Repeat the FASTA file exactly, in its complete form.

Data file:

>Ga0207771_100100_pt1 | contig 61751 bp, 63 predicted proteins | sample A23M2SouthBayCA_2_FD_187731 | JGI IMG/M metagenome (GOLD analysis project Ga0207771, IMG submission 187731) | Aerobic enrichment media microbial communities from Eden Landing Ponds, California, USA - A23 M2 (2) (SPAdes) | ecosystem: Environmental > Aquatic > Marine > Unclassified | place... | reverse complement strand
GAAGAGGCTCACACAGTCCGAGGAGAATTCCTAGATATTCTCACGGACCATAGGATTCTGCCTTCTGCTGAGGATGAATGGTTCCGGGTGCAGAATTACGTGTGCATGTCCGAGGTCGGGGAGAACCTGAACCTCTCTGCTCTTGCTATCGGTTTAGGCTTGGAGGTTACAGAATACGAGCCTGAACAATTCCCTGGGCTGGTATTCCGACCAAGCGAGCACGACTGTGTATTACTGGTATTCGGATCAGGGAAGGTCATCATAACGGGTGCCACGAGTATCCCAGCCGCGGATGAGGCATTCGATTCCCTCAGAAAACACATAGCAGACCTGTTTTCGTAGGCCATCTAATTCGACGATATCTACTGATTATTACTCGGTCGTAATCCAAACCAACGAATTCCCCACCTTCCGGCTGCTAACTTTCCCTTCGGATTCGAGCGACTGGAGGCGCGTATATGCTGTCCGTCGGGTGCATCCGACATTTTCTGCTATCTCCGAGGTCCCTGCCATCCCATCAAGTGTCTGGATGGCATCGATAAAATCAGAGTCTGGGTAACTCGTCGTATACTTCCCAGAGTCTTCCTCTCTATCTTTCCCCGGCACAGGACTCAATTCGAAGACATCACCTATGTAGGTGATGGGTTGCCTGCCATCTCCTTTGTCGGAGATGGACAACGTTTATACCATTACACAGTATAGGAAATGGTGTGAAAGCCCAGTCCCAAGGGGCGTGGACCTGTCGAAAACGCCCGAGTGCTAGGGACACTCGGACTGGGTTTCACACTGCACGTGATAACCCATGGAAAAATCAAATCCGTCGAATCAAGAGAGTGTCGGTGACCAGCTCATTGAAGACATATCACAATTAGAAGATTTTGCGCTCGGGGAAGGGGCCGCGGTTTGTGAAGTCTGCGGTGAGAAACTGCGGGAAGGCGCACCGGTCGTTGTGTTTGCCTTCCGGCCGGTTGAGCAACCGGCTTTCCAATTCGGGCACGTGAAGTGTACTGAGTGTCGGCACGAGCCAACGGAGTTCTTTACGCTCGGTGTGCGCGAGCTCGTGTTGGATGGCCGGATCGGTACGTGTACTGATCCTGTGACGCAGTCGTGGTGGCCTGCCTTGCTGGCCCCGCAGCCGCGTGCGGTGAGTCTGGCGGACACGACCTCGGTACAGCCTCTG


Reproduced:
>Ga0207771_100100_pt1 | contig 61751 bp, 63 predicted proteins | sample A23M2SouthBayCA_2_FD_187731 | JGI IMG/M metagenome (GOLD analysis project Ga0207771, IMG submission 187731) | Aerobic enrichment media microbial communities from Eden Landing Ponds, California, USA - A23 M2 (2) (SPAdes) | ecosystem: Environmental > Aquatic > Marine > Unclassified | place... | reverse complement strand
GAAGAGGCTCACACAGTCCGAGGAGAATTCCTAGATATTCTCACGGACCATAGGATTCTGCCTTCTGCTGAGGATGAATGGTTCCGGGTGCAGAATTACGTGTGCATGTCCGAGGTCGGGGAGAACCTGAACCTCTCTGCTCTTGCTATCGGTTTAGGCTTGGAGGTTACAGAATACGAGCCTGAACAATTCCCTGGGCTGGTATTCCGACCAAGCGAGCACGACTGTGTATTACTGGTATTCGGATCAGGGAAGGTCATCATAACGGGTGCCACGAGTATCCCAGCCGCGGATGAGGCATTCGATTCCCTCAGAAAACACATAGCAGACCTGTTTTCGTAGGCCATCTAATTCGACGATATCTACTGATTATTACTCGGTCGTAATCCAAACCAACGAATTCCCCACCTTCCGGCTGCTAACTTTCCCTTCGGATTCGAGCGACTGGAGGCGCGTATATGCTGTCCGTCGGGTGCATCCGACATTTTCTGCTATCTCCGAGGTCCCTGCCATCCCATCAAGTGTCTGGATGGCATCGATAAAATCAGAGTCTGGGTAACTCGTCGTATACTTCCCAGAGTCTTCCTCTCTATCTTTCCCCGGCACAGGACTCAATTCGAAGACATCACCTATGTAGGTGATGGGTTGCCTGCCATCTCCTTTGTCGGAGATGGACAACGTTTATACCATTACACAGTATAGGAAATGGTGTGAAAGCCCAGTCCCAAGGGGCGTGGACCTGTCGAAAACGCCCGAGTGCTAGGGACACTCGGACTGGGTTTCACACTGCACGTGATAACCCATGGAAAAATCAAATCCGTCGAATCAAGAGAGTGTCGGTGACCAGCTCATTGAAGACATATCACAATTAGAAGATTTTGCGCTCGGGGAAGGGGCCGCGGTTTGTGAAGTCTGCGGTGAGAAACTGCGGGAAGGCGCACCGGTCGTTGTGTTTGCCTTCCGGCCGGTTGAGCAACCGGCTTTCCAATTCGGGCACGTGAAGTGTACTGAGTGTCGGCACGAGCCAACGGAGTTCTTTACGCTCGGTGTGCGCGAGCTCGTGTTGGATGGCCGGATCGGTACGTGTACTGATCCTGTGACGCAGTCGTGGTGGCCTGCCTTGCTGGCCCCGCAGCCGCGTGCGGTGAGTCTGGCGGACACGACCTCGGTACAGCCTCTG